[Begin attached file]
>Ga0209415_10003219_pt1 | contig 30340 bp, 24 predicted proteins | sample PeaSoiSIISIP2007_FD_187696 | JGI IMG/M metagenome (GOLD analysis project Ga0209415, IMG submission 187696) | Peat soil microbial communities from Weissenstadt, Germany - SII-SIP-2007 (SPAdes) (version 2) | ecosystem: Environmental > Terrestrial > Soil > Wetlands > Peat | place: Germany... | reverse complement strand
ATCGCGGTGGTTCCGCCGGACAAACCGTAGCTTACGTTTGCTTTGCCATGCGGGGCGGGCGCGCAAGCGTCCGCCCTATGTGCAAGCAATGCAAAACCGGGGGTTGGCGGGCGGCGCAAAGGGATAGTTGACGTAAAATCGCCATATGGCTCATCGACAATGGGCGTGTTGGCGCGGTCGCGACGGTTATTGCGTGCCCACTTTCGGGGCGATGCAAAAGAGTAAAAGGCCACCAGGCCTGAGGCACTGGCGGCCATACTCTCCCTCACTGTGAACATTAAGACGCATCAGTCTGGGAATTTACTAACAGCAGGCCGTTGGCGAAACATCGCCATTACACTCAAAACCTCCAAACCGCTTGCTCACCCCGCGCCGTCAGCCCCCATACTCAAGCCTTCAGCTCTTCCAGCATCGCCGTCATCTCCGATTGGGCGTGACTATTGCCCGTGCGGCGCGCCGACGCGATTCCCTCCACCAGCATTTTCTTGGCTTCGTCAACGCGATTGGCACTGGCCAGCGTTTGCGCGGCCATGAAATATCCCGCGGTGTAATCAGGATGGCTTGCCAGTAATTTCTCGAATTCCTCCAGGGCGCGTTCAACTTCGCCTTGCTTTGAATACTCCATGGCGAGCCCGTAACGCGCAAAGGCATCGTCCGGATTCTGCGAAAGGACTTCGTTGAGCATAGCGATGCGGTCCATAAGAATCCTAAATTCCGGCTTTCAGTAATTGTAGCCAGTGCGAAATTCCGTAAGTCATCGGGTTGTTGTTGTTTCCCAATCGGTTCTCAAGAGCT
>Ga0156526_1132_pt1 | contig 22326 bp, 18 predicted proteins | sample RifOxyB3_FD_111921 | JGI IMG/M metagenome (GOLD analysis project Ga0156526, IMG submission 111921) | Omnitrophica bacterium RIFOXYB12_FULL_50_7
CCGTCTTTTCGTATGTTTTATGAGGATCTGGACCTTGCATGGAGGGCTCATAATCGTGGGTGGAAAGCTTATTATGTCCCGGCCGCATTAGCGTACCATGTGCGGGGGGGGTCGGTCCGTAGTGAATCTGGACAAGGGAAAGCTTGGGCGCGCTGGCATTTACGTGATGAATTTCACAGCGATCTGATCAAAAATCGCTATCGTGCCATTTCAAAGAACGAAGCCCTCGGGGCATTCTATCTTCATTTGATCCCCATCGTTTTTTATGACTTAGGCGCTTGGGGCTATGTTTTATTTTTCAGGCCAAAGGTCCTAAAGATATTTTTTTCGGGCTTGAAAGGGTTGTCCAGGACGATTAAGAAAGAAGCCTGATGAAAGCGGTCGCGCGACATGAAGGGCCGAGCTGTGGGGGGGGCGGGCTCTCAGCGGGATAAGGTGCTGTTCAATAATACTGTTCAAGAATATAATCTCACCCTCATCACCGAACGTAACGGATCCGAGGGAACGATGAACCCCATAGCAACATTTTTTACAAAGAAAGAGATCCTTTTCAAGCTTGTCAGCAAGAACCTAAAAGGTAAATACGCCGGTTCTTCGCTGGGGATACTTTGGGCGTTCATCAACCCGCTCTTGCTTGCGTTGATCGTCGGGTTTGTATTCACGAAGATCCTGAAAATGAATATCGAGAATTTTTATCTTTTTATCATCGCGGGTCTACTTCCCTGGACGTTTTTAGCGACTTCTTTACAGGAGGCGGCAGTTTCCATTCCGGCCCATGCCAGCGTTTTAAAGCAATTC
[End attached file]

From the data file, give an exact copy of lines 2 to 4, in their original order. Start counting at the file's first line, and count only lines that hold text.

ATCGCGGTGGTTCCGCCGGACAAACCGTAGCTTACGTTTGCTTTGCCATGCGGGGCGGGCGCGCAAGCGTCCGCCCTATGTGCAAGCAATGCAAAACCGGGGGTTGGCGGGCGGCGCAAAGGGATAGTTGACGTAAAATCGCCATATGGCTCATCGACAATGGGCGTGTTGGCGCGGTCGCGACGGTTATTGCGTGCCCACTTTCGGGGCGATGCAAAAGAGTAAAAGGCCACCAGGCCTGAGGCACTGGCGGCCATACTCTCCCTCACTGTGAACATTAAGACGCATCAGTCTGGGAATTTACTAACAGCAGGCCGTTGGCGAAACATCGCCATTACACTCAAAACCTCCAAACCGCTTGCTCACCCCGCGCCGTCAGCCCCCATACTCAAGCCTTCAGCTCTTCCAGCATCGCCGTCATCTCCGATTGGGCGTGACTATTGCCCGTGCGGCGCGCCGACGCGATTCCCTCCACCAGCATTTTCTTGGCTTCGTCAACGCGATTGGCACTGGCCAGCGTTTGCGCGGCCATGAAATATCCCGCGGTGTAATCAGGATGGCTTGCCAGTAATTTCTCGAATTCCTCCAGGGCGCGTTCAACTTCGCCTTGCTTTGAATACTCCATGGCGAGCCCGTAACGCGCAAAGGCATCGTCCGGATTCTGCGAAAGGACTTCGTTGAGCATAGCGATGCGGTCCATAAGAATCCTAAATTCCGGCTTTCAGTAATTGTAGCCAGTGCGAAATTCCGTAAGTCATCGGGTTGTTGTTGTTTCCCAATCGGTTCTCAAGAGCT
>Ga0156526_1132_pt1 | contig 22326 bp, 18 predicted proteins | sample RifOxyB3_FD_111921 | JGI IMG/M metagenome (GOLD analysis project Ga0156526, IMG submission 111921) | Omnitrophica bacterium RIFOXYB12_FULL_50_7
CCGTCTTTTCGTATGTTTTATGAGGATCTGGACCTTGCATGGAGGGCTCATAATCGTGGGTGGAAAGCTTATTATGTCCCGGCCGCATTAGCGTACCATGTGCGGGGGGGGTCGGTCCGTAGTGAATCTGGACAAGGGAAAGCTTGGGCGCGCTGGCATTTACGTGATGAATTTCACAGCGATCTGATCAAAAATCGCTATCGTGCCATTTCAAAGAACGAAGCCCTCGGGGCATTCTATCTTCATTTGATCCCCATCGTTTTTTATGACTTAGGCGCTTGGGGCTATGTTTTATTTTTCAGGCCAAAGGTCCTAAAGATATTTTTTTCGGGCTTGAAAGGGTTGTCCAGGACGATTAAGAAAGAAGCCTGATGAAAGCGGTCGCGCGACATGAAGGGCCGAGCTGTGGGGGGGGCGGGCTCTCAGCGGGATAAGGTGCTGTTCAATAATACTGTTCAAGAATATAATCTCACCCTCATCACCGAACGTAACGGATCCGAGGGAACGATGAACCCCATAGCAACATTTTTTACAAAGAAAGAGATCCTTTTCAAGCTTGTCAGCAAGAACCTAAAAGGTAAATACGCCGGTTCTTCGCTGGGGATACTTTGGGCGTTCATCAACCCGCTCTTGCTTGCGTTGATCGTCGGGTTTGTATTCACGAAGATCCTGAAAATGAATATCGAGAATTTTTATCTTTTTATCATCGCGGGTCTACTTCCCTGGACGTTTTTAGCGACTTCTTTACAGGAGGCGGCAGTTTCCATTCCGGCCCATGCCAGCGTTTTAAAGCAATTC